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Lancaster Falls

From Oregon Hikers Field Guide

Lancaster Falls from the weigh station on I-84 (bobcat)
Lower tier of Lancaster Falls from the Mt. Defiance Trail (Steve Hart)


Lancaster Falls is the third of three waterfalls located on the lower portion of the Mount Defiance Trail. The trail passes the lower tier of the falls, which is a modest, 20 foot drop almost directly on to the trail. The most impressive part of the waterfall however is the upper area, which is nearly invisible from the trail. Intrepid, poison-oak fearless people can scramble up the steep slope on the west side of the waterfall around a large basalt point to a better view of the upper portion. Even here a good photo is virtually impossible.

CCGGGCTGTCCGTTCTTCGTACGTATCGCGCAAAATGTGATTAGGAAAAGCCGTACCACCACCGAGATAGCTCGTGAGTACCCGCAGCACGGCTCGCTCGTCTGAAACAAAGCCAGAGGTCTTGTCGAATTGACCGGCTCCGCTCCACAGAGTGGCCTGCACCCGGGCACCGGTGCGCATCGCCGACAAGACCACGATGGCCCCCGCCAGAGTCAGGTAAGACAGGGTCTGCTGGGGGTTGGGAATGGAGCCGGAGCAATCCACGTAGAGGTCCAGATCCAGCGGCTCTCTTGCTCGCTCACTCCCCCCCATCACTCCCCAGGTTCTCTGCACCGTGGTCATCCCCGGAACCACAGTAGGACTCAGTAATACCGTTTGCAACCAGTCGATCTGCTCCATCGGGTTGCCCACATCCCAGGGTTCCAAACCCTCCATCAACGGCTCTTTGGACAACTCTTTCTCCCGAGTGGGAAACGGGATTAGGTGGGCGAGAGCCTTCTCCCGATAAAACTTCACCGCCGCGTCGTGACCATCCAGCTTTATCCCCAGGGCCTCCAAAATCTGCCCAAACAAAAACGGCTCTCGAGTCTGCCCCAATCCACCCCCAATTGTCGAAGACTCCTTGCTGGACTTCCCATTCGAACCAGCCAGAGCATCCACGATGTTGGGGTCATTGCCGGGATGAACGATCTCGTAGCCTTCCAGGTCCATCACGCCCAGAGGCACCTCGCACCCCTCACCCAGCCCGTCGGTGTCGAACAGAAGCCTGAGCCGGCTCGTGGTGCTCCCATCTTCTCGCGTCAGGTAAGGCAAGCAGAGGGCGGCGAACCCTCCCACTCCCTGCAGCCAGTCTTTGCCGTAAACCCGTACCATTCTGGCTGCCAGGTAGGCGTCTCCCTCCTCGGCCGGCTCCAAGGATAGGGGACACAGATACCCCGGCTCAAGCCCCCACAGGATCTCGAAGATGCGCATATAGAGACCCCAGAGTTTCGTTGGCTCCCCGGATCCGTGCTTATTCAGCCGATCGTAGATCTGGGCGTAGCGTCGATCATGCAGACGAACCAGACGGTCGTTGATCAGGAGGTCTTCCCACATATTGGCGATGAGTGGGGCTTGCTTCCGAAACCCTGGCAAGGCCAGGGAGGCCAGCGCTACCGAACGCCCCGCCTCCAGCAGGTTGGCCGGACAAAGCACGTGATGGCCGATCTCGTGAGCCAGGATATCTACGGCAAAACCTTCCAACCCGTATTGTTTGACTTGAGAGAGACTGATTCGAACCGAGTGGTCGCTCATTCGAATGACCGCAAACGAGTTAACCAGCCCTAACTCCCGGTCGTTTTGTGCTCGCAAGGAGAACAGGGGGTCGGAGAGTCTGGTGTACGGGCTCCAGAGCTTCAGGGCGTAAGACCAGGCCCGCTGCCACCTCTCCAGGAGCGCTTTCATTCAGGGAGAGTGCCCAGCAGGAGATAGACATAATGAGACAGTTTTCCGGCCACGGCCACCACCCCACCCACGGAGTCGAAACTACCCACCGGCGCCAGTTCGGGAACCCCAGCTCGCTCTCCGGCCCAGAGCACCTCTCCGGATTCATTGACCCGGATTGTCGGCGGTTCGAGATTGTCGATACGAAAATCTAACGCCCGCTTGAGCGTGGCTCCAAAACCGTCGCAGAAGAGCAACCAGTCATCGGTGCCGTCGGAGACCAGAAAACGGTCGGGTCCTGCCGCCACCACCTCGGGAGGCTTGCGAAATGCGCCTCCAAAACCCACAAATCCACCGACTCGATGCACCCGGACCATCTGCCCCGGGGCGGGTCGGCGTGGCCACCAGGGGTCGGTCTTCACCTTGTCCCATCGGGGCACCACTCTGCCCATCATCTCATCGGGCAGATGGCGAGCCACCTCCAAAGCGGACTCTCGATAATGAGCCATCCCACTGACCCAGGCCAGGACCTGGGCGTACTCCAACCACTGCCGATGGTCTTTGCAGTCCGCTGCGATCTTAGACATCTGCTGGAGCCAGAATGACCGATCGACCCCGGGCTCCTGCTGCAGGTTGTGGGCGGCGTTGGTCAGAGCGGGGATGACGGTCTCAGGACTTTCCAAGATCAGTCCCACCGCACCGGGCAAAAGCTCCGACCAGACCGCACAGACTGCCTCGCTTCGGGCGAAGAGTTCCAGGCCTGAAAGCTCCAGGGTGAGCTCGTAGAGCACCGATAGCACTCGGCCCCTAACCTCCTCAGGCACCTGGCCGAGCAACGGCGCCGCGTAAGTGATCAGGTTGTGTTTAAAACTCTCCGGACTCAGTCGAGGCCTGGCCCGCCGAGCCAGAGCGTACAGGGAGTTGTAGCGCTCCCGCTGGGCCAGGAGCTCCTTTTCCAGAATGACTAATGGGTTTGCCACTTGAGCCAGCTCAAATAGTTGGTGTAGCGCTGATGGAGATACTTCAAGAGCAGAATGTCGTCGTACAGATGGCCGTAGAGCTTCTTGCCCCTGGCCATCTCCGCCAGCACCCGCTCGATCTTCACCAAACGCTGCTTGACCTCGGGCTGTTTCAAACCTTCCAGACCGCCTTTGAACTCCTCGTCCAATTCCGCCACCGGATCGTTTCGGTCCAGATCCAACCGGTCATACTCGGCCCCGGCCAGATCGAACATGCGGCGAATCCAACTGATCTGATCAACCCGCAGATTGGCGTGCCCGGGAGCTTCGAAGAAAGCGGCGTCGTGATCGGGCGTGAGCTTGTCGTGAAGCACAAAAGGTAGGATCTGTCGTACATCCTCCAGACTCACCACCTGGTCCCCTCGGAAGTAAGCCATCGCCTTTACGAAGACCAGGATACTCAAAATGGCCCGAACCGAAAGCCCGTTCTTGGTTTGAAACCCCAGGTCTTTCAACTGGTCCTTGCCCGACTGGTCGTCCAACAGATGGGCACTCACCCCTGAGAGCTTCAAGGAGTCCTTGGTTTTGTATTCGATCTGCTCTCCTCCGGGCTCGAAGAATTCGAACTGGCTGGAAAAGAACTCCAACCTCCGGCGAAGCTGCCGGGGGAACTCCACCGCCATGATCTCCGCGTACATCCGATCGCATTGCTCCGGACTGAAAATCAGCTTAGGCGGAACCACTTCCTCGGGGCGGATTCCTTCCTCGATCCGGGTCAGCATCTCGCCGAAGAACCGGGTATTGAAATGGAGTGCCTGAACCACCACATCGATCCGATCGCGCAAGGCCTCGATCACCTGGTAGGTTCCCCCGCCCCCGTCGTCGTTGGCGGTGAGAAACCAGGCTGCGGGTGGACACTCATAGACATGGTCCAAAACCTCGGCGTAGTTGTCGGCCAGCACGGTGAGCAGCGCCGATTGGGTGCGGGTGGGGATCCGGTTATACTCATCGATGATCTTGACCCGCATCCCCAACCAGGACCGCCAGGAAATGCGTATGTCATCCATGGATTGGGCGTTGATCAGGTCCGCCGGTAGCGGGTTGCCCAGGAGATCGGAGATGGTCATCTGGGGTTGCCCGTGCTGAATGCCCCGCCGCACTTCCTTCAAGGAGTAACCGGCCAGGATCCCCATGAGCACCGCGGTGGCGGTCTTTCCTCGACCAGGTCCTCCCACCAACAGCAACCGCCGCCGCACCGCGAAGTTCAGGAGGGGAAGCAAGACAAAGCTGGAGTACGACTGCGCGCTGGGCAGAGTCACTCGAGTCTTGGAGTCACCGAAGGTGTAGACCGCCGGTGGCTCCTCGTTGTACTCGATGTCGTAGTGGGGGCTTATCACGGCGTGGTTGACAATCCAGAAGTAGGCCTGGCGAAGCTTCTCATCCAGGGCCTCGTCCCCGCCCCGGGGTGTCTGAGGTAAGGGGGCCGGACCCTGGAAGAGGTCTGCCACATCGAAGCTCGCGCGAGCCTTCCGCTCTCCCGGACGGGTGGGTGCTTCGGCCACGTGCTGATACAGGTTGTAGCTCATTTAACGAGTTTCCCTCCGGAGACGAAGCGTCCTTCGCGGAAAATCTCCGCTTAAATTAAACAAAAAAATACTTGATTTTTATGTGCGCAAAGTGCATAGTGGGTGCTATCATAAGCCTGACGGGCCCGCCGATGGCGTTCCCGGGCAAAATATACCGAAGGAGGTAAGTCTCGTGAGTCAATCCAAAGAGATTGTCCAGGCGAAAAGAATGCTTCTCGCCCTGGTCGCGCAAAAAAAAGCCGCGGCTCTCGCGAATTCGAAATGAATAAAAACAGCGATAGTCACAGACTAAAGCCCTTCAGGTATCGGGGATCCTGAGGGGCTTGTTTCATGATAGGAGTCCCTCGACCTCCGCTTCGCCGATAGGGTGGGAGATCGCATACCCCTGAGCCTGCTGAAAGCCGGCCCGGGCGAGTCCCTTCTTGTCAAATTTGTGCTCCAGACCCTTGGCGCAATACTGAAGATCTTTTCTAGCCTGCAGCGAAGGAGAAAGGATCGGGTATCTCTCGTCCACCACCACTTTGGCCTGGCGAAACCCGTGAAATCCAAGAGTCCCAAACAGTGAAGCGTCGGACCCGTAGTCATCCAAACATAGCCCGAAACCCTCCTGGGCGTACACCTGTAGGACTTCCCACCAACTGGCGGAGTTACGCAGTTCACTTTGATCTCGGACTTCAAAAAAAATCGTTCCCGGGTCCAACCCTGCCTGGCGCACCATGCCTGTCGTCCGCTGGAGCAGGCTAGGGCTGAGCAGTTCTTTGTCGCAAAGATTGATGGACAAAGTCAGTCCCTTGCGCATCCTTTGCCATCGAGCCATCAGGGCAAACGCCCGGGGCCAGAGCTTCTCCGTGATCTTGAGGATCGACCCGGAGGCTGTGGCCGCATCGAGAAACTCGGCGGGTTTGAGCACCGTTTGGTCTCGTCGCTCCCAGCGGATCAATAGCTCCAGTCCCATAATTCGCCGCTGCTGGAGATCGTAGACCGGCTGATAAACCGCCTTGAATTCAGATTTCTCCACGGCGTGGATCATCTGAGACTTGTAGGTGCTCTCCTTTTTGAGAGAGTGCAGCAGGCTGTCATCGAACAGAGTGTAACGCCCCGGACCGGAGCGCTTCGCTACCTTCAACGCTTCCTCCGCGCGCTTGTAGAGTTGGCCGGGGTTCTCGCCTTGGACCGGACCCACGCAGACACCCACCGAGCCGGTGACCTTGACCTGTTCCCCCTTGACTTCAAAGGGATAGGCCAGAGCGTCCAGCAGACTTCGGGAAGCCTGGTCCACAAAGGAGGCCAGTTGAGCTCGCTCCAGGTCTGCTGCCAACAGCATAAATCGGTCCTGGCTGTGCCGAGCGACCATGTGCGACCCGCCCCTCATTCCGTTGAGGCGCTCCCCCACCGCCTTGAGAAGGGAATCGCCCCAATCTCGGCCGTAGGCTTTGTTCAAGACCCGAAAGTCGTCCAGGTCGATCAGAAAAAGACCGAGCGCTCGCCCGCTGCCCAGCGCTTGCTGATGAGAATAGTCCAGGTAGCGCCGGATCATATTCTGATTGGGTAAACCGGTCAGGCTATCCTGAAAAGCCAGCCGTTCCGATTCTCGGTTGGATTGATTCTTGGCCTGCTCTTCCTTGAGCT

The very top of the waterfall can be viewed from the first clearing on the Starvation Ridge Trail, where it appears the water cascades directly into the top of the trees.

The best view may be from the truck weigh station off the westbound lanes of I-84. From late fall to early spring, when the leaves are off the maples, almost the entire upper drop of Lancaster Falls can be seen. The falls are named after Samuel C. Lancaster (1864-1941), the engineer who began supervising construction of the Columbia River Highway in 1913.

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Oregon Hikers Field Guide is built as a collaborative effort by its user community. While we make every effort to fact-check, information found here should be considered anecdotal. You should cross-check against other references before planning a hike. Trail routing and conditions are subject to change. Please contact us if you notice errors on this page.

Hiking is a potentially risky activity, and the entire risk for users of this field guide is assumed by the user, and in no event shall Trailkeepers of Oregon be liable for any injury or damages suffered as a result of relying on content in this field guide. All content posted on the field guide becomes the property of Trailkeepers of Oregon, and may not be used without permission.